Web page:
Weekly analytics for 5 – 11 October 2021
Weekly analytics of the Centre of Policy and Legal Reform include a weekly expert analysis of the most important processes in Ukraine in areas of constitutionalism, political parties and elections, governance and public administration reform, judiciary, combatting corruption, criminal justice, etc.
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The Supreme Court puts the cleansing of the HCJ in jeopardy
On October 8, the Plenum of the Supreme Court submitted a constitutional petition to the Constitutional Court on the constitutionality of certain provisions of Law №1635-ІХ (on the reform of the High Council of Justice (HCJ)).
The full text of the Supreme Court’s petition has not been published yet, but according to the information notice on the Court’s website, the petition raises the questions regarding constitutionality of the following provisions of the Law:
- on the tie-breaking vote of international experts in the Ethics Council’s composition in case of equal distribution of votes;
- on the Ethics Council’s «re-assessment» of the integrity of those current members of the HCJ who are sitting judges and have already passed the qualification assessment;
- on the automatic suspension of an HCJ member in respect of whom the Ethics Council has made a recommendation for dismissal;
- on the dismissal of an HCJ member in respect of whom the authorized entity has not made a decision on dismissal or rejection of the recommendation of the Ethics Council within the specified period.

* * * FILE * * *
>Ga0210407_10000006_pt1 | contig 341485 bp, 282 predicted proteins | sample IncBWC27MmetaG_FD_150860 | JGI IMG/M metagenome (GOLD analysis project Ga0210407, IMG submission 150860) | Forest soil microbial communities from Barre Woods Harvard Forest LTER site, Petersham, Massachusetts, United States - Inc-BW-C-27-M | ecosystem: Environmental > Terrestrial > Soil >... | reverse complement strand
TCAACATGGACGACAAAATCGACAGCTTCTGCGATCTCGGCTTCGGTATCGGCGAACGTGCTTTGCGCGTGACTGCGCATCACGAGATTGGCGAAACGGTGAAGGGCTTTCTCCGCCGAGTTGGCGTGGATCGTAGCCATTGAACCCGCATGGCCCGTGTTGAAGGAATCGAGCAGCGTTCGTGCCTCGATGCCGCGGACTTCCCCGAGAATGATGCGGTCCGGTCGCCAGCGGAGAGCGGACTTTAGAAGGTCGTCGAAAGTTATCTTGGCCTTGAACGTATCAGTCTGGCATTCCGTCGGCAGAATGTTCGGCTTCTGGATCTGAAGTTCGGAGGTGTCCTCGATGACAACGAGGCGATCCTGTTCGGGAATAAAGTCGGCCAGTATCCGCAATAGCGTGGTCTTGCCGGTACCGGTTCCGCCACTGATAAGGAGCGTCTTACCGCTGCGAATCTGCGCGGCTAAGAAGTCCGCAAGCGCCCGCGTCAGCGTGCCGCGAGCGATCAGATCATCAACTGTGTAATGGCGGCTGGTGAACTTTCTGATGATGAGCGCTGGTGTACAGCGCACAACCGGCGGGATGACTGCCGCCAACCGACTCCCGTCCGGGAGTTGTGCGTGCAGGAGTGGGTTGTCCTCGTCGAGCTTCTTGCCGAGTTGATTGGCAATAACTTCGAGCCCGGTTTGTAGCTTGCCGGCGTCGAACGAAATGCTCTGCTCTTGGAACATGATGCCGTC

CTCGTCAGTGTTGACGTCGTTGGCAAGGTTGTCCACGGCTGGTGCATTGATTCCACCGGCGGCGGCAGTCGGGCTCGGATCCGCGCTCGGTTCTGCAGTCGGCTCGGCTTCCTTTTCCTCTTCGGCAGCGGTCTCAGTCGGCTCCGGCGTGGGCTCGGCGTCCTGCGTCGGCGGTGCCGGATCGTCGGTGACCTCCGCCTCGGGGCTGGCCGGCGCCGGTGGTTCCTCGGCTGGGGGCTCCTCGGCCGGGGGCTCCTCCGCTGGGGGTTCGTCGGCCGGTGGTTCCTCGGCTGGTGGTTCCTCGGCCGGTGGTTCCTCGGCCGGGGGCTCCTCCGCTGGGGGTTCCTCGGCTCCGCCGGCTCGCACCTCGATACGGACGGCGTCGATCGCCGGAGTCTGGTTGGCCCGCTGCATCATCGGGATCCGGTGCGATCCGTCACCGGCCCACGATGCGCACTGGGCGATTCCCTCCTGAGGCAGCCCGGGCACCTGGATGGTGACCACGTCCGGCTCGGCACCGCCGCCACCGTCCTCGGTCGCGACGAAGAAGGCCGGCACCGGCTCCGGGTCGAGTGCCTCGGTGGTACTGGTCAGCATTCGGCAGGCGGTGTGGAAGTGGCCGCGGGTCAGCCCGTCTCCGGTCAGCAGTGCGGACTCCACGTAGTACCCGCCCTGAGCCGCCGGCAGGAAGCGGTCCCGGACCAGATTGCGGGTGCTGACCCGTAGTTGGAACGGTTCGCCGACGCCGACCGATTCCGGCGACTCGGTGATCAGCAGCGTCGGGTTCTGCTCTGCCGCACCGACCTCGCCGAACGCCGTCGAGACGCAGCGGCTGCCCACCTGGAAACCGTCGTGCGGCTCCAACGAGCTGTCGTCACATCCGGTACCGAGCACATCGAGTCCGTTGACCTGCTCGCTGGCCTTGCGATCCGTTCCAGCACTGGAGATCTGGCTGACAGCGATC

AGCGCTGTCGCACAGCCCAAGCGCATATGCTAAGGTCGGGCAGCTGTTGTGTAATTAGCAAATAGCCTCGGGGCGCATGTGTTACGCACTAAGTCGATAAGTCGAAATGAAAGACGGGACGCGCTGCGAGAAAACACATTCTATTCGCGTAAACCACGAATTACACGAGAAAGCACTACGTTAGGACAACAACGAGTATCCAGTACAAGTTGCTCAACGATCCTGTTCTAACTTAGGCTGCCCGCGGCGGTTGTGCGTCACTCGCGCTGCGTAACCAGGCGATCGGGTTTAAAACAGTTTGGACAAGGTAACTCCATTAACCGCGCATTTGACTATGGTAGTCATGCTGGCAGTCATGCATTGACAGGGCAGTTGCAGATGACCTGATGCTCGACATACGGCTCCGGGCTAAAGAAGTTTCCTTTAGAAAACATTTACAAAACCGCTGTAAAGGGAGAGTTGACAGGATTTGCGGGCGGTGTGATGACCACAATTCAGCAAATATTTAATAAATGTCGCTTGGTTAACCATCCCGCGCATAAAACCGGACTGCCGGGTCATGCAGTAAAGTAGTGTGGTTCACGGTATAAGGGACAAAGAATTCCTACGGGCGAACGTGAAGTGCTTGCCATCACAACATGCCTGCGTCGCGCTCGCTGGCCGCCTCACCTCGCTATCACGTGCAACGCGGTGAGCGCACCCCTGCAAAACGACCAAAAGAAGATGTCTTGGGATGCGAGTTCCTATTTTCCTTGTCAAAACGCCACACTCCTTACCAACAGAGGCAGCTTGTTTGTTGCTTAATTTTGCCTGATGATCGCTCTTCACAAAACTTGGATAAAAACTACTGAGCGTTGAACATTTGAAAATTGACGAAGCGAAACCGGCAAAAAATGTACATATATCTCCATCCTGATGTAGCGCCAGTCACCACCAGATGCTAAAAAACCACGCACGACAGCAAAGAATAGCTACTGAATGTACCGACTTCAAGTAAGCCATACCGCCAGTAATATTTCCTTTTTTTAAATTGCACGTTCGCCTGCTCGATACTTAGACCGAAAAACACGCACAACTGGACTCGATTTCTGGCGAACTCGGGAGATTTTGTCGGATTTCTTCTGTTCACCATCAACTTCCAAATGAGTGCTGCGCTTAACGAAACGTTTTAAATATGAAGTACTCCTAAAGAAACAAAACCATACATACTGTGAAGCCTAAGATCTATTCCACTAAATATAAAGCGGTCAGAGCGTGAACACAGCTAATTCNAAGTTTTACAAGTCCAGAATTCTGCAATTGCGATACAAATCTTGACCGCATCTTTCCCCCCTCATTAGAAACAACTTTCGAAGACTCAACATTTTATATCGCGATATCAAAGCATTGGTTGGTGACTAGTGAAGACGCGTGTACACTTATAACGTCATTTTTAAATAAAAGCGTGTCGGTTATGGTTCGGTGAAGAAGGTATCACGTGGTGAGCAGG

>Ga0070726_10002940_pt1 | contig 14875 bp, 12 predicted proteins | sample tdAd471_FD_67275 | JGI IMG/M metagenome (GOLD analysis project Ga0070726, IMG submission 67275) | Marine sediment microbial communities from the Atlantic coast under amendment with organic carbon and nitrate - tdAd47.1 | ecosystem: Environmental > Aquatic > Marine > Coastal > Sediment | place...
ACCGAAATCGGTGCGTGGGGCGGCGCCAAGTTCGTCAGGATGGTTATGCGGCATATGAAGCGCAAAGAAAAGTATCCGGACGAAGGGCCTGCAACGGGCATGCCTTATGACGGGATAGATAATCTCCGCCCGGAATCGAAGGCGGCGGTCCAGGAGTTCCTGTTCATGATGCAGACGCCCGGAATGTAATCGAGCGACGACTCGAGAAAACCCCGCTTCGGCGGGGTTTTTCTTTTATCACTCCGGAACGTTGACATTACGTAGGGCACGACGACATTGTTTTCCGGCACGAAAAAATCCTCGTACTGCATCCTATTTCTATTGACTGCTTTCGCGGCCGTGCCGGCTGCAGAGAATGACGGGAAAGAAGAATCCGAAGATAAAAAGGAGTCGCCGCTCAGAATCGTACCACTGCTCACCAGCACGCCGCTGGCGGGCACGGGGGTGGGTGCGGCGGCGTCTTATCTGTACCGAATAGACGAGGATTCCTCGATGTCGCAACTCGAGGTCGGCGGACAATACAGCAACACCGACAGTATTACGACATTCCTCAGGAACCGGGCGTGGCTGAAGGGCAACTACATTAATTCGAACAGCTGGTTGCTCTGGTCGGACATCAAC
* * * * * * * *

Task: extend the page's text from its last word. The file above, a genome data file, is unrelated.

The CPLR’s assessment
The submitted petition raises questions about constitutionality of key provisions of the law, without which the cleansing of the HCJ is impossible. In the absence of these provisions, the members of the Ethics Council appointed under the Council of Judges quota will be able to block any decision, and the entities entitled to appoint/ elect the members of the HCJ will be able to refuse considering the Ethics Council’s recommendations on dismissal of the HCJ members without any consequences, thereby enabling the latter to remain in office. At the same time, the Venice Commission, as an expert body in the constitutional law area established by the Council of Europe, positively assessed the respective law, and its recommendations were taken into account.
It should be recalled that the Constitutional Court found unconstitutional a significant portion of the earlier judicial reform initiated by President Volodymyr Zelensky in 2019, similarly following the Supreme Court’s petition. At that time, the decision was lacking adequate reasoning. There was also information about connection between certain Constitutional Court judges and the leadership of the District Administrative Court of Kyiv, which supposedly influences decisions of the Constitutional Court. Previously, the Constitutional Court issued a number of decisions that jeopardized anti-corruption measures without adequate reasoning, which were criticized by both society and Ukraine’s international partners.
It is possible that this time, the Supreme Court’s petition could once again be used to terminate the reforms. The same petition can also be used by the Council of Judges to further delay delegating its candidates to the Ethics Council (more details are available in weekly analyses for September 7-13, 14-20, 21-27, and September 28 – October 4).